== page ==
Movie Reviews - 2013
Movie Reviews - 2012
Movie Reviews - 2011
Movie Reviews - 2010
Movie Reviews - 2009
Movie Reviews - 2000s
Movie Reviews - 1990s
Movie Reviews - 1980s
Movie Reviews - 1970s
Movie Reviews - 1960s
Movie Reviews - 1950s
Movie Reviews - 1940s
Movie Reviews - 1930s
Movie Reviews - 1920s
Movies - Box Office
Movies - Documentaries
Movies - Foreign
Movies - The Oscars
Movies - Scene of the Day
Movies - Studios
Movies - Theaters
Movies - Trailers
Quote of the Day
What Liberal Hollywood?
Box Office Mojo
The Film Experience
Large Ass Movie Blogs
XIAO XIN: SPOILERS
I knew going in that Xiaogang Feng’s “Tangshan dadizhen” (“Aftershock”) focused on the Tangshan, China earthquake of 1976 that killed 240,000 people. I knew the movie set the all-time box-office record in China this year. And that’s about all I knew. So I spent much of the movie trying to figure out what the movie was about.
It begins well. We’re told it’s July 27, 1976 in Tangshan City, a train goes by, and it’s followed by a dragonfly. Then two. Then thousands. The people waiting at the railroad crossings are freaked, astonished, puzzled. “Daddy,” a little girl in a truck says, “why are there so many dragonflies?” The father tilts his head out the window. “A storm must be approaching,” he says.
That’s not bad.
There are early touches that reminded me of early Spielberg. We follow this family, the Fangs, whose two kids—a boy (Fang Da), and a girl (Fang Deng), twins—noisily request popsicles, fight and run from bullies, and share, with mom, the benefits of a new electric fan on a hot, summer day. I’m not sure my mind would’ve turned to Spielberg without knowing this movie set the box-office record in China, but at the least there’s a broadly drawn cuteness here that would’ve fit just as easily into an Arizona suburb.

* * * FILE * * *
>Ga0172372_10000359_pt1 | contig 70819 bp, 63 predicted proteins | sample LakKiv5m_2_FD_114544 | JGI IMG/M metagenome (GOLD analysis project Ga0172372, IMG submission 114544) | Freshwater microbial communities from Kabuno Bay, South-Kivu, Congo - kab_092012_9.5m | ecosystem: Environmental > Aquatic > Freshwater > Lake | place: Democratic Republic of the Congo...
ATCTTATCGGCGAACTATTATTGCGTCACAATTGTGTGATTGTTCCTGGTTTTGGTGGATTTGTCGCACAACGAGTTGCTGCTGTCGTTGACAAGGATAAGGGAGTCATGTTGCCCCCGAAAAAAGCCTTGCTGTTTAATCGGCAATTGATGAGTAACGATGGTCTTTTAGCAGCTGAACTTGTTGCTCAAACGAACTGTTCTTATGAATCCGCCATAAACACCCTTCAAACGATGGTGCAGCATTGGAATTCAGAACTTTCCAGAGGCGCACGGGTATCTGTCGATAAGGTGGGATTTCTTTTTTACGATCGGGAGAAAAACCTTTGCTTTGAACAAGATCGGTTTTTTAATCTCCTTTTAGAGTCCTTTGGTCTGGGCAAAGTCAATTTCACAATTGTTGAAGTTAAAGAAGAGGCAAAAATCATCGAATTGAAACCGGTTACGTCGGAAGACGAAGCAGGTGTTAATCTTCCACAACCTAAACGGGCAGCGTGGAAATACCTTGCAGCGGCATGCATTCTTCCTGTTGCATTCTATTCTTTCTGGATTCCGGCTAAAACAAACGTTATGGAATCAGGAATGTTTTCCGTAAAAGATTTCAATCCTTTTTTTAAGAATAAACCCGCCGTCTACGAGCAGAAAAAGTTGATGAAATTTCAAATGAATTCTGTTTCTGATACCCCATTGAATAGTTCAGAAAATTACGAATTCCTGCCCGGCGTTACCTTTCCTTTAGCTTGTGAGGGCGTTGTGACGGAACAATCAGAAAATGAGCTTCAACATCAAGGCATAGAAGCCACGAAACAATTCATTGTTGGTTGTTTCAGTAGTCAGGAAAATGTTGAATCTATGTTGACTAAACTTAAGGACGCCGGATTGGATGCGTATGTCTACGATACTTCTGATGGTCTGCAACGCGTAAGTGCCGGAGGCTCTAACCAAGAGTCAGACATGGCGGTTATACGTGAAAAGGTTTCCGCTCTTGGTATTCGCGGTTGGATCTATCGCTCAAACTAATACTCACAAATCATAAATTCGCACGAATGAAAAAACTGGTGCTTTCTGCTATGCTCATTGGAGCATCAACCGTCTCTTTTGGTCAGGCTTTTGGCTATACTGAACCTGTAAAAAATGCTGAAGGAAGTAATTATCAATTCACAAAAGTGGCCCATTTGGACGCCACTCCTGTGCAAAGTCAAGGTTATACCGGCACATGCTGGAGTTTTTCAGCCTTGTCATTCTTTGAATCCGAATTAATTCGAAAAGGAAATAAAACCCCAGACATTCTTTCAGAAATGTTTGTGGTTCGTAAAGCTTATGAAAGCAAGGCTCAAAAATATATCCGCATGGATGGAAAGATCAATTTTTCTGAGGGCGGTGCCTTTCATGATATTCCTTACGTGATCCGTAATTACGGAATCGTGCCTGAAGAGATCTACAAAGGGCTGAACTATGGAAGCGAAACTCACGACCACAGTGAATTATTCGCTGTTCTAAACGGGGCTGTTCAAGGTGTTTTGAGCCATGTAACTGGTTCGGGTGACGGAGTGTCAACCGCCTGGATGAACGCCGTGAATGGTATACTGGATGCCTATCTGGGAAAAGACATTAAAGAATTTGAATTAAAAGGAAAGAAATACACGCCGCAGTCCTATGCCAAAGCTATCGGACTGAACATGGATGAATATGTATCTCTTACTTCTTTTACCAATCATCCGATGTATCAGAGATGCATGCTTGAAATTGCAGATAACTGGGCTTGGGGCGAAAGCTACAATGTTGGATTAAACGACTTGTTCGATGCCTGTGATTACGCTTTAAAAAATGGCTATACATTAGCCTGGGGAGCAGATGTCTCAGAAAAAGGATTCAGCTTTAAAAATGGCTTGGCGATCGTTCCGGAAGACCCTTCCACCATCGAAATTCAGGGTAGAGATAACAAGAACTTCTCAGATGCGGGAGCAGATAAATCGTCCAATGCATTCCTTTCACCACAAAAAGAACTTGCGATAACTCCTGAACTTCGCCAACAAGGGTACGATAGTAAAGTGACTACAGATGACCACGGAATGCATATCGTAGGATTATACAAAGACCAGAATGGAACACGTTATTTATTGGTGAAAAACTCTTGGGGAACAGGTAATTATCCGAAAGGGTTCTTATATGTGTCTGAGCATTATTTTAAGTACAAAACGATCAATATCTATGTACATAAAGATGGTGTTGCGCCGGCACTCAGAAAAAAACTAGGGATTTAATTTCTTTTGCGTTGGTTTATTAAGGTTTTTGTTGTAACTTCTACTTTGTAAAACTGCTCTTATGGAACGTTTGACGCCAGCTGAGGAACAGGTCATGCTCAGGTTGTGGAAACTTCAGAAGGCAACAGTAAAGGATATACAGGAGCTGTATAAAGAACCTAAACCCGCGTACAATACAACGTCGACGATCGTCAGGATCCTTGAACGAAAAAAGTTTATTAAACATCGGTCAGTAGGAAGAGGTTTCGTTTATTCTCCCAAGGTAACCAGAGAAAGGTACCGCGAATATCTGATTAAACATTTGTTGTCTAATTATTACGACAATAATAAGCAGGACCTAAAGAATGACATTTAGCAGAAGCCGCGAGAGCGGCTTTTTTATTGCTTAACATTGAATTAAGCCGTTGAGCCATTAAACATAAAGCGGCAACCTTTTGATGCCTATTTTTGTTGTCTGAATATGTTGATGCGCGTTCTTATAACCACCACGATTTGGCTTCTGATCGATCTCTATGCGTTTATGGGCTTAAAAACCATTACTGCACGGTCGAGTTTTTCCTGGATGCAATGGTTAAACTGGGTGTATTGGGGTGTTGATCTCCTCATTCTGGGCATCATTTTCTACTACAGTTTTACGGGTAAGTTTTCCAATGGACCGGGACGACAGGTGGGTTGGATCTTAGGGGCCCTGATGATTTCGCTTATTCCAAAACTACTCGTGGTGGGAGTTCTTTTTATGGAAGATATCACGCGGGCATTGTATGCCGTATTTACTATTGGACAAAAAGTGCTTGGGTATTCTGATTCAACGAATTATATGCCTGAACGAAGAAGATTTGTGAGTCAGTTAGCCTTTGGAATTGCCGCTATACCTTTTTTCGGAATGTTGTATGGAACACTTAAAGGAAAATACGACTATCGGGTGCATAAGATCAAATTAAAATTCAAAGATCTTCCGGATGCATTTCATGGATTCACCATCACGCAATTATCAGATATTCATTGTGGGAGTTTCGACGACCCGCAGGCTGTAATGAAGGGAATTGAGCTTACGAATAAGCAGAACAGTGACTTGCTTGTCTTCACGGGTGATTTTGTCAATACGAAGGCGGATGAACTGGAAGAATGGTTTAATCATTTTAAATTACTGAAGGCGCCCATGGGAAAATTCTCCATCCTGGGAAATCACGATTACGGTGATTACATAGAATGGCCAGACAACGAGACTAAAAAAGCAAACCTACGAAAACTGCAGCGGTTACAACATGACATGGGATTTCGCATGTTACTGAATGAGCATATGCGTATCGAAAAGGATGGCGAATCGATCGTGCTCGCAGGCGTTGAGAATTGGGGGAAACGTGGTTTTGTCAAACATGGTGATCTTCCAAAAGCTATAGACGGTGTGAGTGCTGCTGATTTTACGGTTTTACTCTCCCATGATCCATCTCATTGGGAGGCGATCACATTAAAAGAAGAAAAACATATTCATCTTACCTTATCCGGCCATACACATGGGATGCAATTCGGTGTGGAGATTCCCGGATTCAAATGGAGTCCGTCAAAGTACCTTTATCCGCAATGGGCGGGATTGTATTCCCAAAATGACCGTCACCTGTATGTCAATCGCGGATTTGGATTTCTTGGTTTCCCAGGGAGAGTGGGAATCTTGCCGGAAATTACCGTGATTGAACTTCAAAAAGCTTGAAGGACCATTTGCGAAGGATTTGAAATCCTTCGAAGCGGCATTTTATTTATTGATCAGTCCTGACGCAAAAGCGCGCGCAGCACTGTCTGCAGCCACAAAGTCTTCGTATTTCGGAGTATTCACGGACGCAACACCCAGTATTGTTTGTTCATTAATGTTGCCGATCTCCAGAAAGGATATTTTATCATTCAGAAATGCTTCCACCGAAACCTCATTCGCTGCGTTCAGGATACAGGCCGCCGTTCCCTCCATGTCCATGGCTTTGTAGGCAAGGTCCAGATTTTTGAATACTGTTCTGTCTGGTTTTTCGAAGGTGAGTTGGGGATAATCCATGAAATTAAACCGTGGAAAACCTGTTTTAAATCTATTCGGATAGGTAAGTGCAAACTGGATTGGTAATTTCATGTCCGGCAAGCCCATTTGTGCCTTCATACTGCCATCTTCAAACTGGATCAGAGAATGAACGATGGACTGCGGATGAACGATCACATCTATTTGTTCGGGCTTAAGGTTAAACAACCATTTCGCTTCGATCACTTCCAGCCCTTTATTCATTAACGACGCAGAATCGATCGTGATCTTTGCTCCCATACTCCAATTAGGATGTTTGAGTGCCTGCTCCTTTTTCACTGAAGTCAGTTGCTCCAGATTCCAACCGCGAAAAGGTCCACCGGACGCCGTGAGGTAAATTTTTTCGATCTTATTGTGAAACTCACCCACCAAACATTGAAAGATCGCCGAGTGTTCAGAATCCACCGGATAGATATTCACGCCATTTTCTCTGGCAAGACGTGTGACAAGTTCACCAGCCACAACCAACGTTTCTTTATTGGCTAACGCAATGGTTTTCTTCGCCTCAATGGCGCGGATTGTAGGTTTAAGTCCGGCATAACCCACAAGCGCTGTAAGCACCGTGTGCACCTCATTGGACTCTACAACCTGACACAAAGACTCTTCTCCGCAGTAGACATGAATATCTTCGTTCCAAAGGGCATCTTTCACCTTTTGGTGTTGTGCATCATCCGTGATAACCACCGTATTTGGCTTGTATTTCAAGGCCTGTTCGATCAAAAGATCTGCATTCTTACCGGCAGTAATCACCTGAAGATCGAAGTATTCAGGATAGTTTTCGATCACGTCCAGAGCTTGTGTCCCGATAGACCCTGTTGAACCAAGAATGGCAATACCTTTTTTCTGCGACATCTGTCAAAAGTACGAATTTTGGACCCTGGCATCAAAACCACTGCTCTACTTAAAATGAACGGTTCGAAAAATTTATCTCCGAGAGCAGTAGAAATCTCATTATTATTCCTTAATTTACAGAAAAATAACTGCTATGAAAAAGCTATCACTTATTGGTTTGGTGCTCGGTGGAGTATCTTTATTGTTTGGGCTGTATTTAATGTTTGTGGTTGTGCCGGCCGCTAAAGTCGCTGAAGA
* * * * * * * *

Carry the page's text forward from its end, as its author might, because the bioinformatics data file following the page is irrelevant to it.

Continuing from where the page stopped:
That night, or early morning, as the kids are sleeping, and as the mother and father, at his late-night construction job, make love in the back of his enclosed truck, there’s more ominous foreshadowing. The sky turns purple and the little girl’s fish jump right out of the fishtank. Then the earth moves. The Tangshan earthquake registered anywhere from 7.8 to 8.2 on the Richter scale, and its death toll makes it the most disastrous earthquake of the 20th century. Pipe mains burst, buildings give way, heavy objects—boom—crush people indiscriminately. It’s brutal. People run, but from what? To what? There’s no safety. Mom and Dad struggle to make it back to the kids. At the window, the little girl cries for her mom. Mom cries back: “Lie-luh!” (“I’m coming!”) But the father spins the mother out of the way, and to relative safety, just as the building collapses with the kids in it. Pretty horrific. We see them go down like Leo in “Titanic.” The special effects aren’t Industrial Light & Magic, but they’re not bad.
An earthquake can only last so long, though—Tangshan’s lasted 23 seconds—and we’re just 10-15 minutes into the movie. At this point I’m wondering: “What is this film going to be?”
When the dust settles, both kids and father are trapped, but alive, so I thought, “Oh, this will be about the struggle to get them out. It’ll be like ‘World Trade Center.’”
Then aftershocks hit and the father dies. The twins are still trapped beneath opposite sides of the same concrete slab, and the mother begs neighbors and workers—those small Chinese men in boxers and flip-flops who can lift refrigerators on their backs—to get them out. To lift the concrete slab, unfortunately, the weight has to go on one side. One child will be crushed in order to save the other and the mother has to choose: Which child do you save? Which child do you kill? It’s an impossible choice. But as the men are about to leave to help others, she shouts, suddenly, and then says, quietly, horrified, “Jao Di Di” (“Save little brother”).
“Oh,” I thought. “So it’s like ‘Sophie’s Choice.’ A mother has to live with the consequences of sacrificing one child in order to save another.”